Detroit’s woes can be eased, but region's officials avert their eyes

Original Reporting | By Mike Alberti |

Jan. 25, 2012 — What if success for Detroit were no longer defined as avoiding bankruptcy or a takeover by a state-appointed emergency manager? What if there were a way for Detroit to do better than, as one local official put it, “limp along for the next 10 or 20 years”? As it happens, there do appear to be approaches available that could yield a thriving city and region. But experts stress that those approaches would require policy makers at all levels of government to put aside rigid, one-dimensional narratives of causes for the city’s decline, and to reckon with sharing the huge cost of a reconstruction program done right.


In Part 1 of our series, we looked at how proposals to deal with the current crisis ignore or exacerbate long-term problems.

In Part 2, we looked at a series of proposals from the 1970s that attempted to treat Detroit as an integral part of a single metropolitan region, proposals that many experts say would have radically altered Detroit’s trajectory from then to now.

In Part 3, we probed the obstacles to achieving regional cooperation, obstacles driven in significant measure by the narrow perspectives held both by city officials and advocates as well by their suburban counterparts.

Here, we examine the nature and plausibility of the solutions that would need to be put in place if anyone were serious about trying to help Detroit thrive at any time soon.


“We’re at a time when we need the leadership to step beyond their historic biases and help people to imagine a different kind of city,” said Betty Buss, a senior research associate at the Citizen’s Research Council of Michigan. “I have not seen that leadership so far.”


One-dimensional narratives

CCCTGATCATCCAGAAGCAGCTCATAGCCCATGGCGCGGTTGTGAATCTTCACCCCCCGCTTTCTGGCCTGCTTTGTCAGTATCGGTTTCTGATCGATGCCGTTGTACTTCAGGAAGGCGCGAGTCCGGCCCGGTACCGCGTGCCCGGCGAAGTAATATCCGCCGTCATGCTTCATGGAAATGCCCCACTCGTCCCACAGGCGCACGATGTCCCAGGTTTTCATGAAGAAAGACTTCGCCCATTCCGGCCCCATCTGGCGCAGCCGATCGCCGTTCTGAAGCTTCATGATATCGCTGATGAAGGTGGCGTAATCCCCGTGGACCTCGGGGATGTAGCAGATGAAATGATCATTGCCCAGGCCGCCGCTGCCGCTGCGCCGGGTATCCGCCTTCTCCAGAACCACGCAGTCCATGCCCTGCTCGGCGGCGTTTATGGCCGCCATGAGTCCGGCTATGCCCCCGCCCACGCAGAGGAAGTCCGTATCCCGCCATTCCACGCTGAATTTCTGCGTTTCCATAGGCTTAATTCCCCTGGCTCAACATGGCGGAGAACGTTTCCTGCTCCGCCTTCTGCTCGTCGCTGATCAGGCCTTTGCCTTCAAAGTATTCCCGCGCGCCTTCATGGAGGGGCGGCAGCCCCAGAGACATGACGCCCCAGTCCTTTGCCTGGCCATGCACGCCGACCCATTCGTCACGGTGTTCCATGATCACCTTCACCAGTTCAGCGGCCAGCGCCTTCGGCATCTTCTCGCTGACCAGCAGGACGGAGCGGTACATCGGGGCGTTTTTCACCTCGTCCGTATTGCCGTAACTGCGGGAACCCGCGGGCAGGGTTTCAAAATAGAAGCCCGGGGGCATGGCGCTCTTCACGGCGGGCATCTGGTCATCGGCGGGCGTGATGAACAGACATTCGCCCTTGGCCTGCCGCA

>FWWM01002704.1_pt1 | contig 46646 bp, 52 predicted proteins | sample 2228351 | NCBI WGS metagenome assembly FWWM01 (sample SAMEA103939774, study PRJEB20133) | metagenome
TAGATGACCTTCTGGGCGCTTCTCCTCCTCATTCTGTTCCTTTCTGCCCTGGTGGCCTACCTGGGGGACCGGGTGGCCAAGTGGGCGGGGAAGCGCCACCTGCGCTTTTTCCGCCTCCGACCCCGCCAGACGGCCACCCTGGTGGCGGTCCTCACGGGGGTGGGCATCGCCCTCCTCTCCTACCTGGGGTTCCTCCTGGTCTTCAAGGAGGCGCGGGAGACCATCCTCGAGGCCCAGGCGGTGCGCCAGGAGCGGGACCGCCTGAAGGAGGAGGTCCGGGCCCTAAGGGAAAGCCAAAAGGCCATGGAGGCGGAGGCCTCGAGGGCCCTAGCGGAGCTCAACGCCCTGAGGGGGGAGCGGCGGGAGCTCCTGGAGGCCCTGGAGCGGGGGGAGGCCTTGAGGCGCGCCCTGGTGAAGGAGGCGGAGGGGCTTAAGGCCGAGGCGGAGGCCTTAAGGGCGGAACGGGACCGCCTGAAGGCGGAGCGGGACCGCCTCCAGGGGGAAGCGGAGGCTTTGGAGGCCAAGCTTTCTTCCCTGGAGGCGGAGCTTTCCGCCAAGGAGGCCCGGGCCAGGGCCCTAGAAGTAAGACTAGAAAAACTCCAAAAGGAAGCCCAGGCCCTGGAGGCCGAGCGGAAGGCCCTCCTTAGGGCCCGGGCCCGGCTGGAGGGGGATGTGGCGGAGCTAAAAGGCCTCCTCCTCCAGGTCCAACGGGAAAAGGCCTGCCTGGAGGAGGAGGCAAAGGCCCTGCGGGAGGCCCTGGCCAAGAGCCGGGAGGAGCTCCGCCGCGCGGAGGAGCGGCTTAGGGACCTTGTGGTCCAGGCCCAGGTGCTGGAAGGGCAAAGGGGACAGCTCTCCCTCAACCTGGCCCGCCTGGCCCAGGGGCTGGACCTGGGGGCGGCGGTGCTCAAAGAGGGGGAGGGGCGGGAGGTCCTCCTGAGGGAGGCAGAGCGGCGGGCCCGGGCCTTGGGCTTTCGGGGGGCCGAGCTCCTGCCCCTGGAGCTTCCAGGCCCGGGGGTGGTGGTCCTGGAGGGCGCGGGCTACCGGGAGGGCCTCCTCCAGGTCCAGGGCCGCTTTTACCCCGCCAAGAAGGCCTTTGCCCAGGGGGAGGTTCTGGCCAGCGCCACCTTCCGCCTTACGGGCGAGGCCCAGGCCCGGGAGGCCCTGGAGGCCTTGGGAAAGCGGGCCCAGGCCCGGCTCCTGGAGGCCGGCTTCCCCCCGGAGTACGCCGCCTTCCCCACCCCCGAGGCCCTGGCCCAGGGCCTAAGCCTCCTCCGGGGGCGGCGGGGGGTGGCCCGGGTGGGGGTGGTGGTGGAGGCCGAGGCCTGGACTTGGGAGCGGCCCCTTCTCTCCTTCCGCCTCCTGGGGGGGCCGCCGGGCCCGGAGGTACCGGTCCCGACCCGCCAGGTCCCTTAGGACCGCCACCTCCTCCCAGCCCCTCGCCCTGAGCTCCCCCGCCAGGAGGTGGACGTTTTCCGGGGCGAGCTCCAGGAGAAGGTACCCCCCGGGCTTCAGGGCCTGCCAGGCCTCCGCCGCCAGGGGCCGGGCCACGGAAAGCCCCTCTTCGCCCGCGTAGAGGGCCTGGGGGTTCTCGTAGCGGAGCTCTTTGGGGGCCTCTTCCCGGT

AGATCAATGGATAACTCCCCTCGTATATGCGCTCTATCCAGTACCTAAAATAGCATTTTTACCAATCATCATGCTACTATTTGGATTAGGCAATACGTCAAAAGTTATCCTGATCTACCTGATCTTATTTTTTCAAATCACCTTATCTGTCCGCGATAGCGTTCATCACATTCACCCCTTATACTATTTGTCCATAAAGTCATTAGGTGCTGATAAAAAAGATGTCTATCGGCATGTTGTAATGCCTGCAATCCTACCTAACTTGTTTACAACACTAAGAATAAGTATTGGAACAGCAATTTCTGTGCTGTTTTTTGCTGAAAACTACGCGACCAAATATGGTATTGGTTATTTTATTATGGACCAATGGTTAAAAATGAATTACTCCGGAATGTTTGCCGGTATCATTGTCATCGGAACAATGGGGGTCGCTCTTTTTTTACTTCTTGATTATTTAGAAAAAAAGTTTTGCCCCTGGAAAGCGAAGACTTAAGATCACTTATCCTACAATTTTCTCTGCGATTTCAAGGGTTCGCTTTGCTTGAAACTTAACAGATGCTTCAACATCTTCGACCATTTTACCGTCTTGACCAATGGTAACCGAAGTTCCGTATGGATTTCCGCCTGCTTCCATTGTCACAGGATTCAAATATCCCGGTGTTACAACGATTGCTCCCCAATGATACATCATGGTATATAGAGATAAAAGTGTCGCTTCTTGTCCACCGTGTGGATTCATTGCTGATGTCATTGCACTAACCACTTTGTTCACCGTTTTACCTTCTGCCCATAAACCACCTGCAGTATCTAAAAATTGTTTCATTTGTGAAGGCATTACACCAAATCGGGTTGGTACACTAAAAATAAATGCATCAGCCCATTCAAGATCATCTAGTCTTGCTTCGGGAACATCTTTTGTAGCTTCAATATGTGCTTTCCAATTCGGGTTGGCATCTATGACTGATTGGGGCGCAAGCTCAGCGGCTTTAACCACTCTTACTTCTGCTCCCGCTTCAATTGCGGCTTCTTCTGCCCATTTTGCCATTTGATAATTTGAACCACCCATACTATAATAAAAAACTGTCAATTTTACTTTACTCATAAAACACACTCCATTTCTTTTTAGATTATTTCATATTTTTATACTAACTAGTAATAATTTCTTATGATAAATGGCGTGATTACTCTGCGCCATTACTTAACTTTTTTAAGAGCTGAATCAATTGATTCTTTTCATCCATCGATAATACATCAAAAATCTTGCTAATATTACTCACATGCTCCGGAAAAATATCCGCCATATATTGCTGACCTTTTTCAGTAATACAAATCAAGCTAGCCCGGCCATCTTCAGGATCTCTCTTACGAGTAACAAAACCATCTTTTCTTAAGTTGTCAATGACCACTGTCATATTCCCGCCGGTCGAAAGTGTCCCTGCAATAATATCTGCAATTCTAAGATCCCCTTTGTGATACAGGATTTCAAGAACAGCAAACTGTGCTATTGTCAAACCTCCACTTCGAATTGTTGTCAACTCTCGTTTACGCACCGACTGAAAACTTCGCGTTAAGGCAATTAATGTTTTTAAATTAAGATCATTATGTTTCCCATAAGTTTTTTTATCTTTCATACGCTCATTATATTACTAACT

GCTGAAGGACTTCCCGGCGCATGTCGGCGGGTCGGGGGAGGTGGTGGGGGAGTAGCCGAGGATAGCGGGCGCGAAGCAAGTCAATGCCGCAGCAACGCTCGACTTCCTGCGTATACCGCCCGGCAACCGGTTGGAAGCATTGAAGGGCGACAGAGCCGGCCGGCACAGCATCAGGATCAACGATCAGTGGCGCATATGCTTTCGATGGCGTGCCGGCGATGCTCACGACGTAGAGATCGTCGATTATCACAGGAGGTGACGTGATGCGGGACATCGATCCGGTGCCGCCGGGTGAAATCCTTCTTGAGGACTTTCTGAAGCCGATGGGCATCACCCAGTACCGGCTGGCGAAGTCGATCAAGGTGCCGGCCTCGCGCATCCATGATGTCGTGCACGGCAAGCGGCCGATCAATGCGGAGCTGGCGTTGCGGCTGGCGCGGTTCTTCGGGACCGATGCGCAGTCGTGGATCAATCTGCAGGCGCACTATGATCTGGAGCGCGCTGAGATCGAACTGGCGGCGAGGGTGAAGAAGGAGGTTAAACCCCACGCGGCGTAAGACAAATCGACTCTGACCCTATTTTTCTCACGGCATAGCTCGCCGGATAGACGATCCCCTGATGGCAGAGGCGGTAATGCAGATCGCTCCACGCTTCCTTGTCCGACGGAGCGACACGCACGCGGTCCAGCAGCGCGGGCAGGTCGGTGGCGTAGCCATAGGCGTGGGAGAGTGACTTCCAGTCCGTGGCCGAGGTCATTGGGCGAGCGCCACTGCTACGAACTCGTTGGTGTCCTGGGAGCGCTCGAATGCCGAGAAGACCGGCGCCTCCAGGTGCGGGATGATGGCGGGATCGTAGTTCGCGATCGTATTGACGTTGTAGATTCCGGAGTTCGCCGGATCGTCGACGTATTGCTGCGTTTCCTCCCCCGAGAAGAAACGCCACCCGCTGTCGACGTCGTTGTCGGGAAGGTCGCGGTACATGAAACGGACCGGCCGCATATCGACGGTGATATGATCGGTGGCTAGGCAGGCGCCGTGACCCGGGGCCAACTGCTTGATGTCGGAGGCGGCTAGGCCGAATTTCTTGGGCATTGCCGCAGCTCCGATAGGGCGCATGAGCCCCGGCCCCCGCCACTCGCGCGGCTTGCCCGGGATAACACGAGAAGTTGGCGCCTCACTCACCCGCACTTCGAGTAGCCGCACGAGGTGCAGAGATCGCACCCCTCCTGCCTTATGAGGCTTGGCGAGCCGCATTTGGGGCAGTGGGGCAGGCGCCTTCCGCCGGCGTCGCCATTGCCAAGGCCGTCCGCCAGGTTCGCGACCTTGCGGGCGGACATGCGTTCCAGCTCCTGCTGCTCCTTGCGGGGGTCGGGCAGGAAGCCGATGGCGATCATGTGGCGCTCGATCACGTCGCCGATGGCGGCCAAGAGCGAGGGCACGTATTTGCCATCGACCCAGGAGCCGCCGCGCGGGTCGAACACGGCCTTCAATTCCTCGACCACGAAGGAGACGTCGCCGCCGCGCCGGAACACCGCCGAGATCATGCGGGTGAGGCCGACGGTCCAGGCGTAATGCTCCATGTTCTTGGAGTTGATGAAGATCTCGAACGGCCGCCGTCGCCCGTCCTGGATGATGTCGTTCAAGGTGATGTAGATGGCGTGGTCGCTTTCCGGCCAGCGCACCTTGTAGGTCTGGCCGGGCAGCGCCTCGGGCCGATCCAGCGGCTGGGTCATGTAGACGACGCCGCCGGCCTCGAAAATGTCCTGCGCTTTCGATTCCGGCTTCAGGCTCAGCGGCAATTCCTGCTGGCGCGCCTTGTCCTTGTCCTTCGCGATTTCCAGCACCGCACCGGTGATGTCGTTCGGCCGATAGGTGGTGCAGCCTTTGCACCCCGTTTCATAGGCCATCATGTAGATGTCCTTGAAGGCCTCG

Historically, both Detroit and its suburbs have viewed efforts at regional cooperation with hostility: the suburbs have long been wary of regional tax policy proposals, because they see them as attempts to use suburban money to subsidize Detroit; the city, on the other hand, has tended to see proposals for regional governance as schemes aimed at diluting its political power.

Contributing to this impasse are two strikingly divergent narratives about what has caused Detroit’s decline. One narrative, espoused mainly by suburban officials, is that Detroit’s decline was caused purely by mismanagement of city officials.

L. Brooks Patterson, the county executive of Oakland County, the wealthiest county in the state and Detroit’s neighbor to the north, subscribes to this view loudly and unapologetically. “Detroit has brought this completely upon itself,” Patterson told Remapping Debate. “Here is a city that is infamous for mismanagement and kicking the can down the road.”

On the other side, many officials and advocates in Detroit point to the systemic barriers that have been imposed on the city, and blame the city’s decline principally on suburban, state, and federal policies that have combined to “steal” the city’s assets. This narrative is born, in part, from a long-held suspicion that the mostly-white suburbs want to take autonomy and self-determination away from the mostly-black city.